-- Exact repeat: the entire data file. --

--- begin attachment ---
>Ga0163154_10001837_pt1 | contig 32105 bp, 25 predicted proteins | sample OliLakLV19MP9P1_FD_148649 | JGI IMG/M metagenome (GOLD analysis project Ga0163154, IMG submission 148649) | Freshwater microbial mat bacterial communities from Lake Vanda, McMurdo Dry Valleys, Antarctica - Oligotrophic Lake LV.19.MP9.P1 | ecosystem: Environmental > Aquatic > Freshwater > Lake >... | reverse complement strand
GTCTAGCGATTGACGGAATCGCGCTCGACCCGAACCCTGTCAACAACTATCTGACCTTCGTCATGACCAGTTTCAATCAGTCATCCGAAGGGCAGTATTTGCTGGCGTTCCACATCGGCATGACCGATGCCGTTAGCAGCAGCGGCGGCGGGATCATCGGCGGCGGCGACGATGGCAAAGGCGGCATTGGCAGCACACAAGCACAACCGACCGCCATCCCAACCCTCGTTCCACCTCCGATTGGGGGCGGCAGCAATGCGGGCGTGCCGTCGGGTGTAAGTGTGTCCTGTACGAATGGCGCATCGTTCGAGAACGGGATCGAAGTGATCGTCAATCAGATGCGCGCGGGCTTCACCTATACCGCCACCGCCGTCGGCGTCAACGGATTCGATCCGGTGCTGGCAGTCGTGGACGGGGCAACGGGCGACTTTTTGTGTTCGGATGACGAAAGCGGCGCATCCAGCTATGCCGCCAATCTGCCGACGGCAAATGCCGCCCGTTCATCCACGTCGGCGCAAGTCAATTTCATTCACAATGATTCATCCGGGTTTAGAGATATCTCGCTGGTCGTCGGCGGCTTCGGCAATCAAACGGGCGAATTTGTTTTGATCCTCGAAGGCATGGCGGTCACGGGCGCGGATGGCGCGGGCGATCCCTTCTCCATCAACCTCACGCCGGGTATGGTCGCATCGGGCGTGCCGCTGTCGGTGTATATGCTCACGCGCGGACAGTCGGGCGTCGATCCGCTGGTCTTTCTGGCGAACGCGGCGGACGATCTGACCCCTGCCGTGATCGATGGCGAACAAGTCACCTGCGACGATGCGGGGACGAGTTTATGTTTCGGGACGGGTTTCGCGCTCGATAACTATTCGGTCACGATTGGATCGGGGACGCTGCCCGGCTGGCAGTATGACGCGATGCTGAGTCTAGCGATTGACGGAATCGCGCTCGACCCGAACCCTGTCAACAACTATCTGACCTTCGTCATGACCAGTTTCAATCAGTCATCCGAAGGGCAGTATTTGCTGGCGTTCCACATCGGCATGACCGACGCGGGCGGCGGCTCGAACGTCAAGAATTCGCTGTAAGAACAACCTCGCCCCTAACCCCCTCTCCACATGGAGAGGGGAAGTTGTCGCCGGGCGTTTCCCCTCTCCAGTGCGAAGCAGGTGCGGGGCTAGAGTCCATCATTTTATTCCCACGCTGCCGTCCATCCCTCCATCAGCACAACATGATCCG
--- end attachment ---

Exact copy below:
>Ga0163154_10001837_pt1 | contig 32105 bp, 25 predicted proteins | sample OliLakLV19MP9P1_FD_148649 | JGI IMG/M metagenome (GOLD analysis project Ga0163154, IMG submission 148649) | Freshwater microbial mat bacterial communities from Lake Vanda, McMurdo Dry Valleys, Antarctica - Oligotrophic Lake LV.19.MP9.P1 | ecosystem: Environmental > Aquatic > Freshwater > Lake >... | reverse complement strand
GTCTAGCGATTGACGGAATCGCGCTCGACCCGAACCCTGTCAACAACTATCTGACCTTCGTCATGACCAGTTTCAATCAGTCATCCGAAGGGCAGTATTTGCTGGCGTTCCACATCGGCATGACCGATGCCGTTAGCAGCAGCGGCGGCGGGATCATCGGCGGCGGCGACGATGGCAAAGGCGGCATTGGCAGCACACAAGCACAACCGACCGCCATCCCAACCCTCGTTCCACCTCCGATTGGGGGCGGCAGCAATGCGGGCGTGCCGTCGGGTGTAAGTGTGTCCTGTACGAATGGCGCATCGTTCGAGAACGGGATCGAAGTGATCGTCAATCAGATGCGCGCGGGCTTCACCTATACCGCCACCGCCGTCGGCGTCAACGGATTCGATCCGGTGCTGGCAGTCGTGGACGGGGCAACGGGCGACTTTTTGTGTTCGGATGACGAAAGCGGCGCATCCAGCTATGCCGCCAATCTGCCGACGGCAAATGCCGCCCGTTCATCCACGTCGGCGCAAGTCAATTTCATTCACAATGATTCATCCGGGTTTAGAGATATCTCGCTGGTCGTCGGCGGCTTCGGCAATCAAACGGGCGAATTTGTTTTGATCCTCGAAGGCATGGCGGTCACGGGCGCGGATGGCGCGGGCGATCCCTTCTCCATCAACCTCACGCCGGGTATGGTCGCATCGGGCGTGCCGCTGTCGGTGTATATGCTCACGCGCGGACAGTCGGGCGTCGATCCGCTGGTCTTTCTGGCGAACGCGGCGGACGATCTGACCCCTGCCGTGATCGATGGCGAACAAGTCACCTGCGACGATGCGGGGACGAGTTTATGTTTCGGGACGGGTTTCGCGCTCGATAACTATTCGGTCACGATTGGATCGGGGACGCTGCCCGGCTGGCAGTATGACGCGATGCTGAGTCTAGCGATTGACGGAATCGCGCTCGACCCGAACCCTGTCAACAACTATCTGACCTTCGTCATGACCAGTTTCAATCAGTCATCCGAAGGGCAGTATTTGCTGGCGTTCCACATCGGCATGACCGACGCGGGCGGCGGCTCGAACGTCAAGAATTCGCTGTAAGAACAACCTCGCCCCTAACCCCCTCTCCACATGGAGAGGGGAAGTTGTCGCCGGGCGTTTCCCCTCTCCAGTGCGAAGCAGGTGCGGGGCTAGAGTCCATCATTTTATTCCCACGCTGCCGTCCATCCCTCCATCAGCACAACATGATCCG